Every few days I arrived in a new city, checked into a budget hotel, and then hunkered down in an archive with no company other than a handful of academics tapping away at their laptops like eager woodpeckers.…Each morning involved the same routine: rubbery breakfast eggs (“table for one, sir?”), a short walk, a polite exchange with a librarian, and then long hours working through scraps of writing that gave the illusion of order, as they arrived in their neat cardboard boxes, but stubbornly refused to settle into a meaningful pattern.
This certainly rang a bell for me, as over several years I made repeated trips to Canberra to make my snail-like way through endless cartons of papers in the National Library. However, it certainly didn’t describe my time in Perth, where I stayed in a cheap city hotel which, rather than obsequious waiters, was filled with of cheerful young FIFO miners with full sleeve tattoos, or in Geraldton, where the hotel balcony overlooked the esplanade and beach where Aboriginal kids rode their bikes and played in the water park. After that came a trip to the Trobriand Islands, where the current paramount chieftain of Kiriwina granted me an audience, and a small boat took me voyaging through an endless, empty blue sea to the outer island of Kitava, a setting for Stow’s superlative novel . Gossipy interviews over lunch with literary people in London followed, along with excursions to the quiet villages of East Bergholt and Old Harwich, where research seemed mainly to consist of talking to people in Mick’s favourite pubs, along with a reflective moment at his grave in the forest at Wrabness.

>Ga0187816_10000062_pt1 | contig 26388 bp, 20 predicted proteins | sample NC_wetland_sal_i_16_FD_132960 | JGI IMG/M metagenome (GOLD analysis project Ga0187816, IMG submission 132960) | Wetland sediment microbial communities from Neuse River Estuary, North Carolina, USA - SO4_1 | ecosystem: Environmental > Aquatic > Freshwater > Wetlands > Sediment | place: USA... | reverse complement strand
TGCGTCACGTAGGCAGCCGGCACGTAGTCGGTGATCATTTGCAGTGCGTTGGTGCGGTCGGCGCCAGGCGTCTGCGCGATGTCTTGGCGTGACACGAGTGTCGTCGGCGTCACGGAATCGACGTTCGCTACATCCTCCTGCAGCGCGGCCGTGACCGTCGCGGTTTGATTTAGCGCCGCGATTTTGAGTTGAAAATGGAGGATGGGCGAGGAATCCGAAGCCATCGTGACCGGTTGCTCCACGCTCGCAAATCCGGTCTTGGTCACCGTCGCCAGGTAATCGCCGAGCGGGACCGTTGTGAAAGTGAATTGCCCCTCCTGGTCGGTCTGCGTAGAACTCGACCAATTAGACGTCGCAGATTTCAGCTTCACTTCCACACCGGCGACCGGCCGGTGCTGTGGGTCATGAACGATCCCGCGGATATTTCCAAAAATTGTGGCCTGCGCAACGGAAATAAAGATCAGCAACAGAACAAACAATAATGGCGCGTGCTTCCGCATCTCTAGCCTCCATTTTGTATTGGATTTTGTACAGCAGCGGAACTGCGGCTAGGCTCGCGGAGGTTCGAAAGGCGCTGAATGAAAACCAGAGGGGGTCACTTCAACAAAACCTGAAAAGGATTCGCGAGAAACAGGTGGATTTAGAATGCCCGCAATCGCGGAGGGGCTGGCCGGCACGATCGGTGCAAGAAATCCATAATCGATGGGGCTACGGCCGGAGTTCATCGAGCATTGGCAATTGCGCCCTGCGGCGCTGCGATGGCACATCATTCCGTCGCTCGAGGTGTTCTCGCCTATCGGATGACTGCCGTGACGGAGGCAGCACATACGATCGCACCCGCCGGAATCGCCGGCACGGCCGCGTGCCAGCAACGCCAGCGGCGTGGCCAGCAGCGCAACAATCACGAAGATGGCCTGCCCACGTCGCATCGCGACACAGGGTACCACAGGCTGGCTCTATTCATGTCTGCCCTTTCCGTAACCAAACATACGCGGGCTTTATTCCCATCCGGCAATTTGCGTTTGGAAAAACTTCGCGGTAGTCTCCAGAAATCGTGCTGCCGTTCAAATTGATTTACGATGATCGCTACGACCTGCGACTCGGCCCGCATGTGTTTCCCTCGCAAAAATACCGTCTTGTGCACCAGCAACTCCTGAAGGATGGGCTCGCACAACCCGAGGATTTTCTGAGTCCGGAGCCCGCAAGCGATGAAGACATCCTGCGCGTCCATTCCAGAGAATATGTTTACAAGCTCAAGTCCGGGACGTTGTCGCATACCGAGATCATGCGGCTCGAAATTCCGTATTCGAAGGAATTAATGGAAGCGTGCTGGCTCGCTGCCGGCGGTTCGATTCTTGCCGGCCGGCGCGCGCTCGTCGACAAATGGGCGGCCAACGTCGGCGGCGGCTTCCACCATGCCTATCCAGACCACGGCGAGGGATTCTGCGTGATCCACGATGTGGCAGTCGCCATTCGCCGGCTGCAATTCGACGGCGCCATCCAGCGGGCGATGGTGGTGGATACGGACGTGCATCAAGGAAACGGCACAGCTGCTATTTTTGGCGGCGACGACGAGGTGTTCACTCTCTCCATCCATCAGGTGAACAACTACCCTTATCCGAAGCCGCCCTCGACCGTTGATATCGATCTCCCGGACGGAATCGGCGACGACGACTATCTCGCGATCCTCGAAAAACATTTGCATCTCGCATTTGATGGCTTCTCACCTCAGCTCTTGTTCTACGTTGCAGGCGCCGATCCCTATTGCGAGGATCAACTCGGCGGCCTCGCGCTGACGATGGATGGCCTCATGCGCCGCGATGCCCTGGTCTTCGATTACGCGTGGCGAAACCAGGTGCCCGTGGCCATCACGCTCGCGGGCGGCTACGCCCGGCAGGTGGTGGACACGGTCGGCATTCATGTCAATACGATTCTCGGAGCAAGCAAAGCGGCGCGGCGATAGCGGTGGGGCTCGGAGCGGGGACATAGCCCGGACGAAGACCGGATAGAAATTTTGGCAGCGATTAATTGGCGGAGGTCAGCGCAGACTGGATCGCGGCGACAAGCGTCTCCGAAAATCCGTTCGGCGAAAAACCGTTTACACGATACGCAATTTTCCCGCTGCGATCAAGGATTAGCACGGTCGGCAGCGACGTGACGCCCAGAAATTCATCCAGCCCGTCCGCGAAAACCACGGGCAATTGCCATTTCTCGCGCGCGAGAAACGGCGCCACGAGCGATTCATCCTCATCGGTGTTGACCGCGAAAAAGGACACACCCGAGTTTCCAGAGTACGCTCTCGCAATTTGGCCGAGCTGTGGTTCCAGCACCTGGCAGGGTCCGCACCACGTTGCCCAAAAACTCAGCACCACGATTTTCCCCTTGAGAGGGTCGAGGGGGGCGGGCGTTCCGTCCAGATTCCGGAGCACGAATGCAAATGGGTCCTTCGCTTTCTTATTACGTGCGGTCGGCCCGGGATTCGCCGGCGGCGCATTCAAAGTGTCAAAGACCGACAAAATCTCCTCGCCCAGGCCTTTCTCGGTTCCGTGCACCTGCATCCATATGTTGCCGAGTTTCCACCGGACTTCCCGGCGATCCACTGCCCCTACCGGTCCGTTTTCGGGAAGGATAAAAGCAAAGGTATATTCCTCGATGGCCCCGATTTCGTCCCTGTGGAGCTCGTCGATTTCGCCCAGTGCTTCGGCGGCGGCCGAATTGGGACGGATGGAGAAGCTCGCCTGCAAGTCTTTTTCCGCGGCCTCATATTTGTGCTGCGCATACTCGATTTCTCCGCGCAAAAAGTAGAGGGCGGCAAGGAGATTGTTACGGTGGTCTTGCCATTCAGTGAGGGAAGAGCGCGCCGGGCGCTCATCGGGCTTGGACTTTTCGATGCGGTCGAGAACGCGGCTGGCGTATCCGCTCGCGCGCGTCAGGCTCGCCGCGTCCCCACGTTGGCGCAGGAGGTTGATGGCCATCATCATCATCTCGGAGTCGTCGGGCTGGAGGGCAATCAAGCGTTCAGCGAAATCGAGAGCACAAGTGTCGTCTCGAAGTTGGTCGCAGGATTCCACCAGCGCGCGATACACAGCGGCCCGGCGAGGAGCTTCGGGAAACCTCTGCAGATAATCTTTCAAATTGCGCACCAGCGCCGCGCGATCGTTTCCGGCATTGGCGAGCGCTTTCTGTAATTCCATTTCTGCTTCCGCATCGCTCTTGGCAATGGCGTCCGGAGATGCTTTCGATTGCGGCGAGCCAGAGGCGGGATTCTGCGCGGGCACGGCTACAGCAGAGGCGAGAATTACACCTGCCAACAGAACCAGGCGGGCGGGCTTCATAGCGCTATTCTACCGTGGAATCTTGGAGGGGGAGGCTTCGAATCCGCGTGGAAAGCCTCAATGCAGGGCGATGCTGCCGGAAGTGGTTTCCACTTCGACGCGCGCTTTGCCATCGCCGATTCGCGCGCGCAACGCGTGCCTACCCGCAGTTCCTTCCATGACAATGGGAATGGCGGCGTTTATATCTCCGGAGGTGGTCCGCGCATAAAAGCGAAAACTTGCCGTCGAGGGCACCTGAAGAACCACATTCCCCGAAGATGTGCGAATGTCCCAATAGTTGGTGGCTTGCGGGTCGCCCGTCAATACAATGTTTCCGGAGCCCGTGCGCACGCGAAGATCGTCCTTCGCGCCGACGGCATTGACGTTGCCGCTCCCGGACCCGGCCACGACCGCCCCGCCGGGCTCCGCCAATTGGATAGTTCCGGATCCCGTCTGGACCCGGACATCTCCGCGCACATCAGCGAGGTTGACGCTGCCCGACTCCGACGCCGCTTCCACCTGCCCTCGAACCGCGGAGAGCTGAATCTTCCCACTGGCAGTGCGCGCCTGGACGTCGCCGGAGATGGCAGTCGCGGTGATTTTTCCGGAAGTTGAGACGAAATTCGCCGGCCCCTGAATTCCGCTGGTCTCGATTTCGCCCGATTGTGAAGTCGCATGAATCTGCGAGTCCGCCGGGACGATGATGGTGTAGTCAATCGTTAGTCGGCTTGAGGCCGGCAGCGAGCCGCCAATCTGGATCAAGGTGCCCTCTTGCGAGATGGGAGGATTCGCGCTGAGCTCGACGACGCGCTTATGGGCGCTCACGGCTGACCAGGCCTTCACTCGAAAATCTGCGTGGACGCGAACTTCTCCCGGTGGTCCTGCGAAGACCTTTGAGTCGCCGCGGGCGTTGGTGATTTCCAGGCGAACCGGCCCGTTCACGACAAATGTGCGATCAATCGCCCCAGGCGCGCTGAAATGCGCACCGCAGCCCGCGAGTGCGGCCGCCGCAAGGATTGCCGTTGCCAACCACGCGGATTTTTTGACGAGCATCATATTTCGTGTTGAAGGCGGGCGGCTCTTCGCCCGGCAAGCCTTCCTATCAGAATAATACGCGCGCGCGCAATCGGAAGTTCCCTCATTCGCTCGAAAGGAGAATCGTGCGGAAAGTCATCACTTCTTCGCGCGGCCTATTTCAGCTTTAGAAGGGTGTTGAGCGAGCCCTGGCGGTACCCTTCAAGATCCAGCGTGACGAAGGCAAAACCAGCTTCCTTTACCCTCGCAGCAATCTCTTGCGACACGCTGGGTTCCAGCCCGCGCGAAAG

Getting to know Mick in this way involved so much adventure and pure unadulterated fun that I wouldn’t have missed it for anything. I hope the biography reflects that.